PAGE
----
Naturellement, il pourra y avoir des traits pris dans d’autres oeuvres, et ces oeuvres-ci, peut-être fourniront peu de traits = les aléas de la recherche. Le systématique (“les lectures systématiques”) s’effrite, est déçu – le non-systématique bourgeonne, proflière. Cependant, un certain direct doit être mise en place, afin précisement qu’il y ait un indirect, un imprévisible. Ceci est la démarche de la paideia, non de la méthode. (Barthes, Comment vivre ensemble, p. 49)
Naturally, there will be lines taken from other works, and these works will perhaps provide few lines = randomness of research. The systematic (“systematic readings”) crumbles and is disappointed – the non-systematic buds and spreads. However, a certain direct element must be put in place precisely so that there is an indirect element, an unforeseeable. This is the process of paideia, not of method. (Barthes, Comment vivre ensemble, p. 49)
If no hierarchy of laws governing self’s evolution can be established, the question then becomes whether there remains any point in pursuing such an object of study. It is here that Barthes’ answer to a different, though related, question can provide some direction in the matter. In that the self, as a determinable, non-empirical object resists systematic exposition following from any universal model, systematic approaches, as Barthes suggests, will meet with frustration and discourage research. If, we go in, however, knowing that non-systematic approaches remain on the table, drawing elements from here and there and pursuing them wherever they might lead, then fruitful approaches to self remain open.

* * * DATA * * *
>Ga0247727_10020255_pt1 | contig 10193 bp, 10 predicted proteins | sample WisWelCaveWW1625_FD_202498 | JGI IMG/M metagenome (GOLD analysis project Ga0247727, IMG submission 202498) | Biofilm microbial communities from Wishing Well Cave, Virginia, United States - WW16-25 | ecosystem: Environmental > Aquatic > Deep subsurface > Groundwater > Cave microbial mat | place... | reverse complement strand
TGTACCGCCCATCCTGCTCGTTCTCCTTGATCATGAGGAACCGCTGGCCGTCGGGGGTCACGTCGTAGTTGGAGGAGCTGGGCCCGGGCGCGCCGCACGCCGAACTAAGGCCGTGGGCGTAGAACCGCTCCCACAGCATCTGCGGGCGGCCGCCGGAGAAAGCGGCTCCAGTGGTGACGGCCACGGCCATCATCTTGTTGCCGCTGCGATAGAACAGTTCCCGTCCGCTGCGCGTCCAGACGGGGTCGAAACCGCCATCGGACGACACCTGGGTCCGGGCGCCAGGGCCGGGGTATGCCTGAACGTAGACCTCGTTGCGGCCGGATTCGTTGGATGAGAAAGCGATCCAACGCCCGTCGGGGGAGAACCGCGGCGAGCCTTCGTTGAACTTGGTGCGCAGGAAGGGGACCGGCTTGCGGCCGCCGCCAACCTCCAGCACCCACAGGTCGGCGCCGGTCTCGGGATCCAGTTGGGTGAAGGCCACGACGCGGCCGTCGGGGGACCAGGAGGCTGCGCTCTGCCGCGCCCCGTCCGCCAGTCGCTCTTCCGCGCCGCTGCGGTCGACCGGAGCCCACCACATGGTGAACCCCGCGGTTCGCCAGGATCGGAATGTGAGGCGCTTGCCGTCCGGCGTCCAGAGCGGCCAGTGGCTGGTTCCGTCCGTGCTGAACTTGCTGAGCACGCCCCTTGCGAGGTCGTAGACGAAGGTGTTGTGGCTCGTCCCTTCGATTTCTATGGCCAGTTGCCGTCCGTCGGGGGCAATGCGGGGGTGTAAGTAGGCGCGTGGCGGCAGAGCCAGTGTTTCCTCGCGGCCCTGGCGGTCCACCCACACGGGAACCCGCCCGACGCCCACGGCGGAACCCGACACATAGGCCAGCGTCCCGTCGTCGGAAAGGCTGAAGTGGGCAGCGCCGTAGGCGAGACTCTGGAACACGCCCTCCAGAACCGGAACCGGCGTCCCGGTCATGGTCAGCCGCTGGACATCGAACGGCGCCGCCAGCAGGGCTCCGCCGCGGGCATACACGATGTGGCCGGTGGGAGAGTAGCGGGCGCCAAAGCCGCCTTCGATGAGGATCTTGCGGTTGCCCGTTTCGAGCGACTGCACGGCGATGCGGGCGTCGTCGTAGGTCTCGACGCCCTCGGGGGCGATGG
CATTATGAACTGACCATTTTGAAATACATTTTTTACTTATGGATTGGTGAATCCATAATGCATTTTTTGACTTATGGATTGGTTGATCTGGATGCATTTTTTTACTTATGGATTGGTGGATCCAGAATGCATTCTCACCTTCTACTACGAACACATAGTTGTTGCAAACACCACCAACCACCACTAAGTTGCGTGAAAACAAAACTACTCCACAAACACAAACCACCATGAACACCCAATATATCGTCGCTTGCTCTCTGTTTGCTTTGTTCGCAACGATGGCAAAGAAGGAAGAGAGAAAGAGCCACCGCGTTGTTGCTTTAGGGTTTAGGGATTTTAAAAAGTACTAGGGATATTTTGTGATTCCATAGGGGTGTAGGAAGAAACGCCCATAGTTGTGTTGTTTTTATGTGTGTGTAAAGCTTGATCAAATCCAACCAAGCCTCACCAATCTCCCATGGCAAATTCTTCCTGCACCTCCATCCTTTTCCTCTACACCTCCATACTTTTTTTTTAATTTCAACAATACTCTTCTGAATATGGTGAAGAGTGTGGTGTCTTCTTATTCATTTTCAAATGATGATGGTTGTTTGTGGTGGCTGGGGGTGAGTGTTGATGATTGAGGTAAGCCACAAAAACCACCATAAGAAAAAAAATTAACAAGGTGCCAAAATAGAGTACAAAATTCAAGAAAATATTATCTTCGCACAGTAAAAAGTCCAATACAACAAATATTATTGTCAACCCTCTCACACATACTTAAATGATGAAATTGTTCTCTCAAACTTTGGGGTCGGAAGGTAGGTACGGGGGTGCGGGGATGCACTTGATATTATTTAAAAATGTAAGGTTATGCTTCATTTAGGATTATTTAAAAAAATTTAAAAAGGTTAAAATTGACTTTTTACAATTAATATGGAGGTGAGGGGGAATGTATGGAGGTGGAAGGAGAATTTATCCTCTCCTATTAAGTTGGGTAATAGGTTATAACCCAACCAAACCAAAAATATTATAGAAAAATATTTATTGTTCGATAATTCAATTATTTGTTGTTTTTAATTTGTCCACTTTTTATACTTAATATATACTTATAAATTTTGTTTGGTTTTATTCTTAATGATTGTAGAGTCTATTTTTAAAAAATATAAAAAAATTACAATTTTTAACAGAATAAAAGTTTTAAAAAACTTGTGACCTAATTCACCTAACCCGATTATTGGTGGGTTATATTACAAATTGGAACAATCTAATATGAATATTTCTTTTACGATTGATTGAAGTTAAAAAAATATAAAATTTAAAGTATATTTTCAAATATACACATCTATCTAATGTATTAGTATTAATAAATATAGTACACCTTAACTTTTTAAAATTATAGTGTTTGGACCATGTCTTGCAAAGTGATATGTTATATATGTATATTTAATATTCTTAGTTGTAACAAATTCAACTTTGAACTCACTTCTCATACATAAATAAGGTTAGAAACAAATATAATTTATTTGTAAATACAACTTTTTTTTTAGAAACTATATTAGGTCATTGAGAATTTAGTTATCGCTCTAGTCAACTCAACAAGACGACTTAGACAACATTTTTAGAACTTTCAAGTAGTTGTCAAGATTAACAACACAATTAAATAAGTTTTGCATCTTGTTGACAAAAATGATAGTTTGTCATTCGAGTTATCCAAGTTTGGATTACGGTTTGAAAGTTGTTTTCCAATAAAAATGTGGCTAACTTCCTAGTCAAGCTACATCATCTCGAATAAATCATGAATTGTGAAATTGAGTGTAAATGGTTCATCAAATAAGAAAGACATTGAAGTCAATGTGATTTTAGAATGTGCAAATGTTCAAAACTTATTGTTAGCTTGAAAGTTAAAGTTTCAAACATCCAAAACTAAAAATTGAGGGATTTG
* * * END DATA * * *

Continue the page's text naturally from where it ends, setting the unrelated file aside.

Yet we can approach self from any which way, from any which element. Indeed, it is of great importance to place some constraints upon our research. As regards Barthes’ own study of idiorhythms, he organizes his presentation in a series of “traits” (here, translated rather inadequately as “lines” as in the line of thought opened by the making of a mark) which he then develops via slowly expanding inquiry and, at times, digression. Each line captures something about the object (here, the fact of living in community) all the while not claiming to exhaust the broader object.
In setting out from an object and its subelement or “trait” (direct element), Barthes arrives via mediate steps at provisional conclusions and novel approaches (indirect element) to that same object. In other words, it is necessary to impose certain constraints in order to give the object shape, a point brought out quite well by Stout’s discussion of blueprints and design requirements in Ethics After Babel. Moreover, he organizes the lines in alphabetical order so as to avoid the sense of logical or ontological hierarchy that the presentation order might otherwise suggest. The object thus takes on progressive and illustrative form without systematic bases.
As important as these considerations are to metaphilosophy and methodological questions of all sorts, particularly in 20th century philosophy, the question of method here addressed has likewise important contributions as regards our object of study: the “lines” of the individual. Just as Barthes presents “living in community” from the lines of “animaux”, “athos”, “autarcie”, etc., it might prove possible in our own study to set out from lines like “nationality”, “ethnicity”, “language”, “upbringing”, “class”, etc.. This would provide a considerable advantage in that it precludes establishing the precise causal links and universal laws of transformation between these elements of self, all the while allowing a thoroughgoing and fruitful exploration of the constituent elements of self and identity.